White consultants employed by NHS England earn about £4,644 per year more than their black and minority ethnic (BME) peers, according to data published by the BMJ.
The basic pay data for doctors in England directly employed by the NHS, extracted from the NHS Electronic Staff Record for December 2017, show differences in median basic pay between white and BME doctors.
For nearly all grades and types of doctors, the gap in median basic pay was small, ranging from close to zero for foundation year 2 doctors to almost 5 per cent for consultants. Median basic pay for white consultant was higher than for all other ethnic groups, varying from around 3.5 per cent higher than black/black British consultants to over 6 per cent higher than mixed or dual heritage consultants.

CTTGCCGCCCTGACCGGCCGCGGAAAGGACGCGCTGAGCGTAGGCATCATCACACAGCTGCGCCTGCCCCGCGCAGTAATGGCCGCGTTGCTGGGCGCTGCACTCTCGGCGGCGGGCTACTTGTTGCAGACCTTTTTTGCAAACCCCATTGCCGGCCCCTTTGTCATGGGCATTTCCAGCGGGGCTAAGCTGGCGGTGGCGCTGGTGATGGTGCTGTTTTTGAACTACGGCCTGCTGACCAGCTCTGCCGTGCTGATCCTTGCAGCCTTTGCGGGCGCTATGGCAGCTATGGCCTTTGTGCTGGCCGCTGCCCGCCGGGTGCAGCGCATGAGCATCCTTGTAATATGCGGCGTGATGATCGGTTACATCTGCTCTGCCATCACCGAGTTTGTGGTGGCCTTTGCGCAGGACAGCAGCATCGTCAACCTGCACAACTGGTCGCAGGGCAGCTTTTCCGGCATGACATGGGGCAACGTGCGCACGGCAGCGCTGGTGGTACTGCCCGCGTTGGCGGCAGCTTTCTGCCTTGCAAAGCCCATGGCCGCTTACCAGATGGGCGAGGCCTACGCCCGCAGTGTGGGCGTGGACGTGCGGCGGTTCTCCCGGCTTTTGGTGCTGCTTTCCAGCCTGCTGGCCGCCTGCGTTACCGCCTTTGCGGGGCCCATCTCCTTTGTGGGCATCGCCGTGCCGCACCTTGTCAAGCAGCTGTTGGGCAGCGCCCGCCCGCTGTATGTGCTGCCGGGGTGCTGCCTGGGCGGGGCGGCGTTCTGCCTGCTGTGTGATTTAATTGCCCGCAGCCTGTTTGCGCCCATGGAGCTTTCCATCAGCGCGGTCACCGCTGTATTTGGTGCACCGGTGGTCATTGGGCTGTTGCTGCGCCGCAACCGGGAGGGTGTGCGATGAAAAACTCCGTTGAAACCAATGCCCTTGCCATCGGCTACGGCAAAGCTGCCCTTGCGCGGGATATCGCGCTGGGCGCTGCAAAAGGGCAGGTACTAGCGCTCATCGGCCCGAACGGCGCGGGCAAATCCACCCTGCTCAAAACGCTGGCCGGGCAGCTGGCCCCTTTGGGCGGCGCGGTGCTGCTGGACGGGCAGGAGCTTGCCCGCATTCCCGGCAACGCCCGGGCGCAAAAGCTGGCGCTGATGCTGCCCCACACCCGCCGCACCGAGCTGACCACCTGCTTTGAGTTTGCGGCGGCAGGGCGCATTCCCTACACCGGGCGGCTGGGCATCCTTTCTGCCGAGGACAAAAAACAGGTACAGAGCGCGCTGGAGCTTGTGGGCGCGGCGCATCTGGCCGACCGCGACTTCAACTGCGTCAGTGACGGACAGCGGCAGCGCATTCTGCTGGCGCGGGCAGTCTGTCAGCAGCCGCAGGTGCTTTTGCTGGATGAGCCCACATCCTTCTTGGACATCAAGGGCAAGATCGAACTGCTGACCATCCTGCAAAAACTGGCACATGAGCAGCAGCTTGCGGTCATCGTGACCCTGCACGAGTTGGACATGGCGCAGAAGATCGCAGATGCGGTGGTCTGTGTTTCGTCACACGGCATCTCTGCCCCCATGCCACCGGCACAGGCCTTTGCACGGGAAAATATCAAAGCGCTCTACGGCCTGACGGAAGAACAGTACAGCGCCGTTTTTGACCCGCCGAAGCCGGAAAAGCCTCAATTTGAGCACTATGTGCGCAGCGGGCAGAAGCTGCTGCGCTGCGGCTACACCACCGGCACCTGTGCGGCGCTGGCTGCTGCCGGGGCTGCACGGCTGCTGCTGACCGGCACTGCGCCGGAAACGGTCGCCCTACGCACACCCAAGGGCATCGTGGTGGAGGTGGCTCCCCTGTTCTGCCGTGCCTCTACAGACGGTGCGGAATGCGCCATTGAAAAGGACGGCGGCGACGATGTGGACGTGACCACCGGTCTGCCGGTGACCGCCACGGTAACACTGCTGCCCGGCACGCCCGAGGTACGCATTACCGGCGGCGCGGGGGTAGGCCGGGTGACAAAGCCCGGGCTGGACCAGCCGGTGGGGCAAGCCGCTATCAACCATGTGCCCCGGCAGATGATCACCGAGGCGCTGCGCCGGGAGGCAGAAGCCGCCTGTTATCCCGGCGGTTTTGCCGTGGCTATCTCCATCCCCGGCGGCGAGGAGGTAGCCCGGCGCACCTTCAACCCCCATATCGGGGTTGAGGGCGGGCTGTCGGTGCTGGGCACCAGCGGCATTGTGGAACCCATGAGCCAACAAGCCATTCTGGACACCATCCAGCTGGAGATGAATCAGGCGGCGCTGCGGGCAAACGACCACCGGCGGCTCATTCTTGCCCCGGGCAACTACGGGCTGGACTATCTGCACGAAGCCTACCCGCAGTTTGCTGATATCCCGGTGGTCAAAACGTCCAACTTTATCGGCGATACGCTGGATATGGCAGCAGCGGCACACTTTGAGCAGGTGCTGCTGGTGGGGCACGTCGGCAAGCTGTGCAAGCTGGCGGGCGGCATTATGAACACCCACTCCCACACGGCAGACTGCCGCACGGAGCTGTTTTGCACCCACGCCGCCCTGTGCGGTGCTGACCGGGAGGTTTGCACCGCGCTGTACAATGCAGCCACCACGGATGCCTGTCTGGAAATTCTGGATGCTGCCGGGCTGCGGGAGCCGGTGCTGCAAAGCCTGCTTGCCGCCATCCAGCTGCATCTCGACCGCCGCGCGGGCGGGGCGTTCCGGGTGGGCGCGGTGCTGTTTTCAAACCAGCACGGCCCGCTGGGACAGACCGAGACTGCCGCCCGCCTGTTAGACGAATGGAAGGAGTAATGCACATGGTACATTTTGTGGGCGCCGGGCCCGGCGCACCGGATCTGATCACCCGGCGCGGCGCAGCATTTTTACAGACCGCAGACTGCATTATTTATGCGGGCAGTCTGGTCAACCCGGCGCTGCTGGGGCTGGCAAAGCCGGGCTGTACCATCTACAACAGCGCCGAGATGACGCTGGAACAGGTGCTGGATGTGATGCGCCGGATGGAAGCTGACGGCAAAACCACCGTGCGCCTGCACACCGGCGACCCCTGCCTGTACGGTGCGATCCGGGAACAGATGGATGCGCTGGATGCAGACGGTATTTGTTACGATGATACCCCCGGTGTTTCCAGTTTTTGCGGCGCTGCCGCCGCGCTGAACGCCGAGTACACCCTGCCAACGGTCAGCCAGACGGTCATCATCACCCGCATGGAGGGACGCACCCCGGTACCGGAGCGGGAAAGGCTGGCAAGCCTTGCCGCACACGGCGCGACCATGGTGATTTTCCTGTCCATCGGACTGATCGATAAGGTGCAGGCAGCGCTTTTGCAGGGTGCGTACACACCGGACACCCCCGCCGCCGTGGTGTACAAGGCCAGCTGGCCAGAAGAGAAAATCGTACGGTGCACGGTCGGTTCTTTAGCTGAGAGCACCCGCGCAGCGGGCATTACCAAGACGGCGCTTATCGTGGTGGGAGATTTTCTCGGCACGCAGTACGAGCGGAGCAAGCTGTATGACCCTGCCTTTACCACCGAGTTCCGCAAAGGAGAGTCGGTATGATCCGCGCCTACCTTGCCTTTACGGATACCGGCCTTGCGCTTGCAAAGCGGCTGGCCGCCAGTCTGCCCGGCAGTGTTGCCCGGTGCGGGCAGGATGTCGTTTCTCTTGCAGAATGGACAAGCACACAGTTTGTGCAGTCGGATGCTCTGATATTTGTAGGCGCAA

Commenting on the data, John Appleby, Chief Economist at the Nuffield Trust said the lack of a significant pay gap for most doctor grades is encouraging but added that the differences at consultant level warrant further investigation and explanation.
“It is one thing to identify pay gaps between staff, another to explain them,” Appleby said. As with the gender pay gap, he said “the ethnic pay gap among consultants” is likely to be driven by several factors”.
Part of the explanation may be differences in the age profile of white and BME consultants. “If age is taken as a proxy for experience and experience is positively linked to remuneration, then we would expect to see some difference in pay,” he explained.